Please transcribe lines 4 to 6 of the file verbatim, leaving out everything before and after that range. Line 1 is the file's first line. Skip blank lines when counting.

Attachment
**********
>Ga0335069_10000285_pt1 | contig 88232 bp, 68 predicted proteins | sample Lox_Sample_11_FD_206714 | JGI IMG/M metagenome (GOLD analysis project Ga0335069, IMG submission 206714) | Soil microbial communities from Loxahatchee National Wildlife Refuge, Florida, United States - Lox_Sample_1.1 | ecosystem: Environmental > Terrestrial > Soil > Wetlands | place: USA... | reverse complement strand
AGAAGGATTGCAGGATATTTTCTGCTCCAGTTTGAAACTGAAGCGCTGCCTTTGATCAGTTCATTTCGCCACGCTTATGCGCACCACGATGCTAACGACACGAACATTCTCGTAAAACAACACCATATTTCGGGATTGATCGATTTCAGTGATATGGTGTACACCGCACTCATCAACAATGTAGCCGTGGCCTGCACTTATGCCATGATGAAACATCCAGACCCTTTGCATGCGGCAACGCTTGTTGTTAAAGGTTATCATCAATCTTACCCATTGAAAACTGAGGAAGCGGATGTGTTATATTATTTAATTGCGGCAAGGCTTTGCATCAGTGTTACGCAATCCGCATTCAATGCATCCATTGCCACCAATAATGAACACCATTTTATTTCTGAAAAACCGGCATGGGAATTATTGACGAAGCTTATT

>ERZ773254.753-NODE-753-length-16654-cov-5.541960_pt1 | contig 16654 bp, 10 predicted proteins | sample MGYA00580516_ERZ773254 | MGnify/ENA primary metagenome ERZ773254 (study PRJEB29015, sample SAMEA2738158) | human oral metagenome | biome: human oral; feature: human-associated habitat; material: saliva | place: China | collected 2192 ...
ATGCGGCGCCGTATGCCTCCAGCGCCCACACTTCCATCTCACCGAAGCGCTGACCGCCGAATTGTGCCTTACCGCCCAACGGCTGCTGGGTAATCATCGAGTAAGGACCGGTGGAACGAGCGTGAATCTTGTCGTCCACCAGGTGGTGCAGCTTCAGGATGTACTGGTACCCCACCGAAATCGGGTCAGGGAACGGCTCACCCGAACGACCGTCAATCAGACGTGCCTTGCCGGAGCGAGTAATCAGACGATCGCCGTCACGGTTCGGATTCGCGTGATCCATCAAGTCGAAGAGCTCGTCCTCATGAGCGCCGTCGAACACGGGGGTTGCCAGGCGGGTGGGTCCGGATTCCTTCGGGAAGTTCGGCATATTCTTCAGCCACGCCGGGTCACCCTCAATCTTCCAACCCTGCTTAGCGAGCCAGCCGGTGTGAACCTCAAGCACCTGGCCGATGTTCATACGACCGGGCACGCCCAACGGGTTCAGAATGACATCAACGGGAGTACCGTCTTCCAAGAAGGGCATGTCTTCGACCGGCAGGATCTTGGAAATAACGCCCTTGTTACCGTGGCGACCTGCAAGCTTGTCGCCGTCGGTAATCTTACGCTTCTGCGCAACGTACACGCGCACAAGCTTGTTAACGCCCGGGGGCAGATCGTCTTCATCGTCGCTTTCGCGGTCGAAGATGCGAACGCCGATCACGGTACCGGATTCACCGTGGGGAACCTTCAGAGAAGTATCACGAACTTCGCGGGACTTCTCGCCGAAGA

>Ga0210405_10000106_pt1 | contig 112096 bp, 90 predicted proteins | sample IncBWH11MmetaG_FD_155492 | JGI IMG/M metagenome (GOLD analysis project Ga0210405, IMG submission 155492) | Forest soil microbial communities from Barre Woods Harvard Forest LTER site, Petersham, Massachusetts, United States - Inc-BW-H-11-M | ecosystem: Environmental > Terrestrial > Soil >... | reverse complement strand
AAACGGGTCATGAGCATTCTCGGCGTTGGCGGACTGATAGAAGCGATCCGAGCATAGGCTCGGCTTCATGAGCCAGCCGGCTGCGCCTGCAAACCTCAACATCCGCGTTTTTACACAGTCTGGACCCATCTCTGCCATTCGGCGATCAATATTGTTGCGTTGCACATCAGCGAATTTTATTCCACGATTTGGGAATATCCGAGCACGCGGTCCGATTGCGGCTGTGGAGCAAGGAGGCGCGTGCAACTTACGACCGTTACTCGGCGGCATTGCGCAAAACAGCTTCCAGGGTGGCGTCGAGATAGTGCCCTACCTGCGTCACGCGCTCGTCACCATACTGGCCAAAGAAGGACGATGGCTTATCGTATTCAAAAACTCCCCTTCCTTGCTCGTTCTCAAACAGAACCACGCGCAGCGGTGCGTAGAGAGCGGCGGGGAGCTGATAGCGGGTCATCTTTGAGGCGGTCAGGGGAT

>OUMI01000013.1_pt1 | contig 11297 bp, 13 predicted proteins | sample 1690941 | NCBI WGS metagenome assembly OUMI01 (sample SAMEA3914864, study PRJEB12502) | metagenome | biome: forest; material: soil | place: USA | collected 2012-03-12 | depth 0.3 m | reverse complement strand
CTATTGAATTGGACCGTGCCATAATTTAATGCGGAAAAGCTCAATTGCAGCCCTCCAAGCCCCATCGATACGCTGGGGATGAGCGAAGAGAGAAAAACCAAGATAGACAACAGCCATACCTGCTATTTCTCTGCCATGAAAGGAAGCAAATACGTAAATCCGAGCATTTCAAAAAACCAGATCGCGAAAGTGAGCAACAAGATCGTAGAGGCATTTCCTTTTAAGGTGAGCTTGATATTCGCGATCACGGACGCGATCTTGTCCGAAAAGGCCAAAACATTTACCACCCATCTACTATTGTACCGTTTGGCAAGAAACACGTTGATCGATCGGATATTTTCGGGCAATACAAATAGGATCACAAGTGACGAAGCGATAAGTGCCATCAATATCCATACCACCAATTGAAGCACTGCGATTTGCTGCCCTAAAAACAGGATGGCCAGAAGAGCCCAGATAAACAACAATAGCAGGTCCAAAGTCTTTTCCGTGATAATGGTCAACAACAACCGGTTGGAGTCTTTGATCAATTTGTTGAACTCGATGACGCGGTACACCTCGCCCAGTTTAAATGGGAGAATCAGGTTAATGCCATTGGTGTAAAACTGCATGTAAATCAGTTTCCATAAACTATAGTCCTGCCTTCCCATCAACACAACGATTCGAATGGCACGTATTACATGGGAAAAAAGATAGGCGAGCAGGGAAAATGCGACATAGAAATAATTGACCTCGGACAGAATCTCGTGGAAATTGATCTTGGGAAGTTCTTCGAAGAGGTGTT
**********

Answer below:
ATGCGGCGCCGTATGCCTCCAGCGCCCACACTTCCATCTCACCGAAGCGCTGACCGCCGAATTGTGCCTTACCGCCCAACGGCTGCTGGGTAATCATCGAGTAAGGACCGGTGGAACGAGCGTGAATCTTGTCGTCCACCAGGTGGTGCAGCTTCAGGATGTACTGGTACCCCACCGAAATCGGGTCAGGGAACGGCTCACCCGAACGACCGTCAATCAGACGTGCCTTGCCGGAGCGAGTAATCAGACGATCGCCGTCACGGTTCGGATTCGCGTGATCCATCAAGTCGAAGAGCTCGTCCTCATGAGCGCCGTCGAACACGGGGGTTGCCAGGCGGGTGGGTCCGGATTCCTTCGGGAAGTTCGGCATATTCTTCAGCCACGCCGGGTCACCCTCAATCTTCCAACCCTGCTTAGCGAGCCAGCCGGTGTGAACCTCAAGCACCTGGCCGATGTTCATACGACCGGGCACGCCCAACGGGTTCAGAATGACATCAACGGGAGTACCGTCTTCCAAGAAGGGCATGTCTTCGACCGGCAGGATCTTGGAAATAACGCCCTTGTTACCGTGGCGACCTGCAAGCTTGTCGCCGTCGGTAATCTTACGCTTCTGCGCAACGTACACGCGCACAAGCTTGTTAACGCCCGGGGGCAGATCGTCTTCATCGTCGCTTTCGCGGTCGAAGATGCGAACGCCGATCACGGTACCGGATTCACCGTGGGGAACCTTCAGAGAAGTATCACGAACTTCGCGGGACTTCTCGCCGAAGA

>Ga0210405_10000106_pt1 | contig 112096 bp, 90 predicted proteins | sample IncBWH11MmetaG_FD_155492 | JGI IMG/M metagenome (GOLD analysis project Ga0210405, IMG submission 155492) | Forest soil microbial communities from Barre Woods Harvard Forest LTER site, Petersham, Massachusetts, United States - Inc-BW-H-11-M | ecosystem: Environmental > Terrestrial > Soil >... | reverse complement strand
AAACGGGTCATGAGCATTCTCGGCGTTGGCGGACTGATAGAAGCGATCCGAGCATAGGCTCGGCTTCATGAGCCAGCCGGCTGCGCCTGCAAACCTCAACATCCGCGTTTTTACACAGTCTGGACCCATCTCTGCCATTCGGCGATCAATATTGTTGCGTTGCACATCAGCGAATTTTATTCCACGATTTGGGAATATCCGAGCACGCGGTCCGATTGCGGCTGTGGAGCAAGGAGGCGCGTGCAACTTACGACCGTTACTCGGCGGCATTGCGCAAAACAGCTTCCAGGGTGGCGTCGAGATAGTGCCCTACCTGCGTCACGCGCTCGTCACCATACTGGCCAAAGAAGGACGATGGCTTATCGTATTCAAAAACTCCCCTTCCTTGCTCGTTCTCAAACAGAACCACGCGCAGCGGTGCGTAGAGAGCGGCGGGGAGCTGATAGCGGGTCATCTTTGAGGCGGTCAGGGGAT